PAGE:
When planning an organization’s security architecture, there has commonly been a focus on traditional approaches like managing firewalls and ensuring systems are patched. While these are critical components of any organization’s best security practices, there have been several key areas of security planning that have been overlooked.
One such area of planning is the issue of password hygiene and account takeover prevention. Given the fact that compromised passwords account for a majority of all data breaches, it is worth looking at how they fit in with other major areas of security planning to ensure an organization is doing everything in its power to prevent data breaches.
Compromised Credentials Need to be Identified
Account takeover has become a serious issue even for organizations that have not suffered a major data breach. The vulnerability is due to password reuse by end-users who may have been part of a third-party data breach. To help eliminate the issue, organizations need to have a way to identify when user credentials have become compromised.
Many users will reuse the same password for personal accounts that they use for their business accounts. If that password becomes compromised through their personal accounts, it then presents a risk for any business accounts associated with that user since threat actors have been known to target businesses using lists of passwords taken from compromised personal accounts.
If an attacker successfully compromises one of that user’s business accounts, then they have access to everything that user has. To stop these types of attacks, an organization should have proper password policies in place. This includes ensuring that users are doing things like creating passphrases rather than just passwords, avoiding commonly used passwords, and forcing them to have a significantly different password from any previous password when a new one is created.
A highly effective way to prevent account takeovers is to make sure that there is a way to identify any potentially compromised passwords being used by end-users. Checking passwords with tools such as Enzoic at the time of password creation can ensure that a compromised password never has the chance to be put into use in the first place.
Implement the Principles of Least Privilege
Following along with the idea of preparing for an account takeover scenario, the next area of planning that should be accounted for is making sure that proper policies are in place following the principle of least privilege.
Organizations should only be giving their end-users permission to data that is directly relevant for their job and nothing more. This ensures that in the event something like an account takeover does potentially happen the attacker only can access a very limited set of the organization’s data and not potentially open them up to a much larger and more costly data breach.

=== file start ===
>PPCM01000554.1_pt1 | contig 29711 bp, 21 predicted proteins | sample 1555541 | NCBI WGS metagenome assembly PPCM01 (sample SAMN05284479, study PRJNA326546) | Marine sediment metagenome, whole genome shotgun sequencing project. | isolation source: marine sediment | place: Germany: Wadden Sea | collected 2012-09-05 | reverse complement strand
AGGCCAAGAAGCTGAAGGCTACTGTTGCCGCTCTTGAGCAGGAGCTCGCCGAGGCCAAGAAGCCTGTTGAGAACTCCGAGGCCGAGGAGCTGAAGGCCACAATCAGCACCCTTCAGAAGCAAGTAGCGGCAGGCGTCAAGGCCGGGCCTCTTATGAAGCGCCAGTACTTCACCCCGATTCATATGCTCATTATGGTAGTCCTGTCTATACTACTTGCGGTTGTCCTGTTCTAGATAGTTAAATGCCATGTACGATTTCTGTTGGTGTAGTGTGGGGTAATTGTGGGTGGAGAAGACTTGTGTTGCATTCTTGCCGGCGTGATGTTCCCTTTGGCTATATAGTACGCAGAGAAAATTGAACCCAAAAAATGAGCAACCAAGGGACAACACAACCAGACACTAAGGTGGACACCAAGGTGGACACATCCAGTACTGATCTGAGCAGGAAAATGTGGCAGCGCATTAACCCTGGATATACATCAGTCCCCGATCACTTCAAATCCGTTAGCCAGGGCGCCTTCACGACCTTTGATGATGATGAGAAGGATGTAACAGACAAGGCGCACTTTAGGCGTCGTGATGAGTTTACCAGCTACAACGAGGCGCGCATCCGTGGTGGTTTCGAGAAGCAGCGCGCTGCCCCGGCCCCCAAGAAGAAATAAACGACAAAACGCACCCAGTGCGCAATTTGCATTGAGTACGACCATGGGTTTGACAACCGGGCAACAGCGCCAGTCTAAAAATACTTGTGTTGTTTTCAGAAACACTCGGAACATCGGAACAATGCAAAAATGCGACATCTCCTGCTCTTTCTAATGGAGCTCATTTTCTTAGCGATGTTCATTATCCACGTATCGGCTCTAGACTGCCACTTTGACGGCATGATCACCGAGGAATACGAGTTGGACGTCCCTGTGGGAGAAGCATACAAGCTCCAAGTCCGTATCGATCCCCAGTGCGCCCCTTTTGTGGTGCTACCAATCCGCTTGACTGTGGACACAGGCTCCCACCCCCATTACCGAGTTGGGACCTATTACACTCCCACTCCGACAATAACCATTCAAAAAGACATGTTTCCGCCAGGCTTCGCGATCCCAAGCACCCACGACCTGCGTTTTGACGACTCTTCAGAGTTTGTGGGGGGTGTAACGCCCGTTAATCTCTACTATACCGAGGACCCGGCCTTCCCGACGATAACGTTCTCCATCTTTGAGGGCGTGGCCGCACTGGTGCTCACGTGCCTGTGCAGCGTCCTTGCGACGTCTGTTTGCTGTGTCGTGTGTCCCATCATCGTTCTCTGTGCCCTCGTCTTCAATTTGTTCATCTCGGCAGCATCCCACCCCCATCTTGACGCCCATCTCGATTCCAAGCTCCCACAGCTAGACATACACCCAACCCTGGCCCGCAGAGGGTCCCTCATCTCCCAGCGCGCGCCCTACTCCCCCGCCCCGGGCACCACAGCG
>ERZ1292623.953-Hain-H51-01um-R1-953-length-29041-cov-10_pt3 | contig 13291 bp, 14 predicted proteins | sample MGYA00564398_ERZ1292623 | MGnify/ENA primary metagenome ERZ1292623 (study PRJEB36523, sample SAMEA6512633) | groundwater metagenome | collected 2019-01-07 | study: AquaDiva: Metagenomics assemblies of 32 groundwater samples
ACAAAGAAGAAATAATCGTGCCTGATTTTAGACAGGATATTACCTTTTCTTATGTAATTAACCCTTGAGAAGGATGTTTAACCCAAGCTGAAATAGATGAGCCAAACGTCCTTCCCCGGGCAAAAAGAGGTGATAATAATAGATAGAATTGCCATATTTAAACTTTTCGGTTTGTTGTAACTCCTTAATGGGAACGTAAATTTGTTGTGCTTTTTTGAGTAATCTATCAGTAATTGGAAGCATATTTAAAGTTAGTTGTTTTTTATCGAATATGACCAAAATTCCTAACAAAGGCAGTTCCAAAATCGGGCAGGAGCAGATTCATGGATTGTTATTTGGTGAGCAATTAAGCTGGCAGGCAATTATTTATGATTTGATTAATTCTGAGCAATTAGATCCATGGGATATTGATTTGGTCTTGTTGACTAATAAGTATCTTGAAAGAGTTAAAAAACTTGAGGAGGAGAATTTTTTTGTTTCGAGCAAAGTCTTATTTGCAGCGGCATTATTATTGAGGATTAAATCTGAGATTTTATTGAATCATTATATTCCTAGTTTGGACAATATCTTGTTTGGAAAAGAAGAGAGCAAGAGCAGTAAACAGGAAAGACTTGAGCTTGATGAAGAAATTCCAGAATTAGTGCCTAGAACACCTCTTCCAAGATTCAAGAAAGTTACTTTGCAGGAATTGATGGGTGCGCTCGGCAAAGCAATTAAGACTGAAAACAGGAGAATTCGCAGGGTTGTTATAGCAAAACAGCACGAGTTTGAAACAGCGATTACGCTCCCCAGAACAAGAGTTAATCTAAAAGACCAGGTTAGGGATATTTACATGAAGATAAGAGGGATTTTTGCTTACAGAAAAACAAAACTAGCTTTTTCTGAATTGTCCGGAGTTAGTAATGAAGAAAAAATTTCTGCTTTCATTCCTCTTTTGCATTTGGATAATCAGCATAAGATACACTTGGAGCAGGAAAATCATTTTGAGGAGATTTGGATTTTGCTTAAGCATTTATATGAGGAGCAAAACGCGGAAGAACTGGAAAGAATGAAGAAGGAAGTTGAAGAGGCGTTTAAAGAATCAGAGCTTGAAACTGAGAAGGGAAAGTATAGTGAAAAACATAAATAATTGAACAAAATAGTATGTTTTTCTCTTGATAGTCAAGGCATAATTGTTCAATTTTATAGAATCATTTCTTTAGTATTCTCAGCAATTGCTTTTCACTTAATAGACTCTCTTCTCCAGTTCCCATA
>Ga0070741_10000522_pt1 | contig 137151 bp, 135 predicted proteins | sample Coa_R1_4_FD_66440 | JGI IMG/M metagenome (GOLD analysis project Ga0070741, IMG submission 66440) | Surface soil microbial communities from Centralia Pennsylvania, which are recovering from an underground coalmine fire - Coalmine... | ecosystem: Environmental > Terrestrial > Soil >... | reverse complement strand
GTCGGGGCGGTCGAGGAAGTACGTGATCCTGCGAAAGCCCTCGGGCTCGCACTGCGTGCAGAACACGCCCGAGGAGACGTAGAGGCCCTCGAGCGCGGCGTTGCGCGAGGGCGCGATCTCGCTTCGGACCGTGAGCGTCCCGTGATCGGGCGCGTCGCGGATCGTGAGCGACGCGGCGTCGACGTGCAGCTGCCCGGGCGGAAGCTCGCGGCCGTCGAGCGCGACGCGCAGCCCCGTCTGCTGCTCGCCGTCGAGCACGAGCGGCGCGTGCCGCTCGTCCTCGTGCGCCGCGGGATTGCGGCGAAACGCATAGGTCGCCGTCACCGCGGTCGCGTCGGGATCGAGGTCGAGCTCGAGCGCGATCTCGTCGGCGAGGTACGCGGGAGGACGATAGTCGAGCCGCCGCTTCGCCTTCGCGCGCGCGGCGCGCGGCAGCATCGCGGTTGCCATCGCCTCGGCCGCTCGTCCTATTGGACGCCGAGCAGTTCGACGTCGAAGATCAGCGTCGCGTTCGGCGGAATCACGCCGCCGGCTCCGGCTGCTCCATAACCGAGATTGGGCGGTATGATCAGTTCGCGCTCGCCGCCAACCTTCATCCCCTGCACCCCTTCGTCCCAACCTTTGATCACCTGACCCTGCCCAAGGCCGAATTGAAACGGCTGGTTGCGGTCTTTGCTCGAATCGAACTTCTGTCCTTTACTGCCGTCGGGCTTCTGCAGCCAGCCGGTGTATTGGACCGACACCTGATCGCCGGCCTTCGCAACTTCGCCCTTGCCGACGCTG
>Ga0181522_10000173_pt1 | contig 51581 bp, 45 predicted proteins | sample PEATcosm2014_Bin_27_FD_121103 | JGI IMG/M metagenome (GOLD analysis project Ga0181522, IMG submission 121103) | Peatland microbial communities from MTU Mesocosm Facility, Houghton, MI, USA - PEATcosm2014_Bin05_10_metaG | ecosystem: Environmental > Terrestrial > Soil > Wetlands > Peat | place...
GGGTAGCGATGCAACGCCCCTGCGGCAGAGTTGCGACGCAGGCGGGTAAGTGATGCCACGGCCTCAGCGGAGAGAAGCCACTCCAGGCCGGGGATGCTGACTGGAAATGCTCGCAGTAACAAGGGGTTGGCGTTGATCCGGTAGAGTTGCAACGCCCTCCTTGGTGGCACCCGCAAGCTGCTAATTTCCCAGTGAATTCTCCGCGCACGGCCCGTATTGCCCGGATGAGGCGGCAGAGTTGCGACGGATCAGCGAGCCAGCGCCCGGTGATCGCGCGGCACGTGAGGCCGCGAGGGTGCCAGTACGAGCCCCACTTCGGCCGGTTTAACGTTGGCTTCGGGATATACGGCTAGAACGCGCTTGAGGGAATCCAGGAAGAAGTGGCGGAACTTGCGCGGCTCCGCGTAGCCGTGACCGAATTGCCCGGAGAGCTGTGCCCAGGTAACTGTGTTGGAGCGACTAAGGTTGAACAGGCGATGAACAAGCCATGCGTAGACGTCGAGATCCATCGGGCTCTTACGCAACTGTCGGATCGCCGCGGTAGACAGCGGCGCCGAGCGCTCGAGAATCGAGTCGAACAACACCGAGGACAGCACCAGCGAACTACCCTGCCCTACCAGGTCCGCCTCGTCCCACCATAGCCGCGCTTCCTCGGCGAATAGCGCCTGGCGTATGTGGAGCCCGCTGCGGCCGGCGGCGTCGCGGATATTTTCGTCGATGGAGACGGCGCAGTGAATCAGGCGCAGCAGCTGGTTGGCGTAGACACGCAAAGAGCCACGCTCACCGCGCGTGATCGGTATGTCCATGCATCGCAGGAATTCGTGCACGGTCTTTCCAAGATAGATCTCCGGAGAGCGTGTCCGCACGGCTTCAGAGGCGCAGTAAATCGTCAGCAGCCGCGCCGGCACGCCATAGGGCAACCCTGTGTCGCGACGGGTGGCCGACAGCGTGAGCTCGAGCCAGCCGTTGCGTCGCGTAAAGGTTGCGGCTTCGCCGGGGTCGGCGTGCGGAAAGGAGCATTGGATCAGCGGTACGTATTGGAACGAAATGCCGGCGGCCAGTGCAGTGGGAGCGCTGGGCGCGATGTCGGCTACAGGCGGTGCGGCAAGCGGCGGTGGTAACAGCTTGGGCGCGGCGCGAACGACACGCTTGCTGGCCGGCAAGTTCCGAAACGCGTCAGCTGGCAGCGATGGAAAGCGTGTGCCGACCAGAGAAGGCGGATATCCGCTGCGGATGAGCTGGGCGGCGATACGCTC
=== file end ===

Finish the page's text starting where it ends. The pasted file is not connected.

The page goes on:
Additionally, any user that does have an account privileged to sensitive data needs to have additional layers of monitoring added to ensure they are not working improperly with the data they have access to. These tools could include insider threat monitoring systems or data loss prevention solutions which can watch for improper use of certain data sets.
End-User Education is Important
Combined with the previous two areas of planning another major concern for organizations should be on the training of their end-users. While some account takeover scenarios come from issues of password reuse there are a significant number of these scenarios that come from end-users giving up their credentials to phishing and social engineering attacks.
Most end-users that end up becoming a risk to organizations aren’t doing it intentionally. They just simply don’t know better. If end-users understand what these types of threats are and how to identify and properly respond to them then they will be able to significantly reduce risk to the organization of a breach happening because of these types of attacks.
Multi-Factor Authentication is Essential
Another way that organizations can help avoid the issue of account takeovers is by implementing multi-factor authentication for access to any sensitive data. This way even if a threat actor has gained access to a compromised password, it will be more difficult for them to take over an account and expose private data since they will not readily have access to the additional pieces of authentication.
While focusing on traditional methods of securing an organization is recommended and cannot be overlooked, it is essential to also be incorporating newer policies that can greatly increase overall security without adding much additional overhead or work for IT staff.
Implementing proper password use policies, following principles of least privilege, adding multi-factor authentication, and educating end users are all relatively quick and inexpensive ways to boost security. Added all together they will greatly decrease the risk of an account takeover and the headaches that come along with it from a data breach.